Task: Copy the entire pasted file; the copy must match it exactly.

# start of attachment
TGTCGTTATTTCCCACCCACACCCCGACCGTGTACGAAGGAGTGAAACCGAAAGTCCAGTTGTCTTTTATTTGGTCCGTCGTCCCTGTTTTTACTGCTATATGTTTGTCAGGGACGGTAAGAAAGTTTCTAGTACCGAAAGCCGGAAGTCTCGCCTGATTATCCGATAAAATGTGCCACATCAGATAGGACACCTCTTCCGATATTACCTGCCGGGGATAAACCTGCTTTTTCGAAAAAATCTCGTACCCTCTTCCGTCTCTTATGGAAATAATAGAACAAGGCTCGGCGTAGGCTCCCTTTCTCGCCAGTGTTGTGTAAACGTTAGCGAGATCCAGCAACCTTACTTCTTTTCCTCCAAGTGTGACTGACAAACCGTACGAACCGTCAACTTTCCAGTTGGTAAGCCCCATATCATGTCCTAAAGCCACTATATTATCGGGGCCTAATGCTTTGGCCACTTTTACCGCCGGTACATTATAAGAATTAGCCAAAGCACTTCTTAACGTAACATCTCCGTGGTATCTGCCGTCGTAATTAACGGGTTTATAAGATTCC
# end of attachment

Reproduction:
TGTCGTTATTTCCCACCCACACCCCGACCGTGTACGAAGGAGTGAAACCGAAAGTCCAGTTGTCTTTTATTTGGTCCGTCGTCCCTGTTTTTACTGCTATATGTTTGTCAGGGACGGTAAGAAAGTTTCTAGTACCGAAAGCCGGAAGTCTCGCCTGATTATCCGATAAAATGTGCCACATCAGATAGGACACCTCTTCCGATATTACCTGCCGGGGATAAACCTGCTTTTTCGAAAAAATCTCGTACCCTCTTCCGTCTCTTATGGAAATAATAGAACAAGGCTCGGCGTAGGCTCCCTTTCTCGCCAGTGTTGTGTAAACGTTAGCGAGATCCAGCAACCTTACTTCTTTTCCTCCAAGTGTGACTGACAAACCGTACGAACCGTCAACTTTCCAGTTGGTAAGCCCCATATCATGTCCTAAAGCCACTATATTATCGGGGCCTAATGCTTTGGCCACTTTTACCGCCGGTACATTATAAGAATTAGCCAAAGCACTTCTTAACGTAACATCTCCGTGGTATCTGCCGTCGTAATTAACGGGTTTATAAGATTCC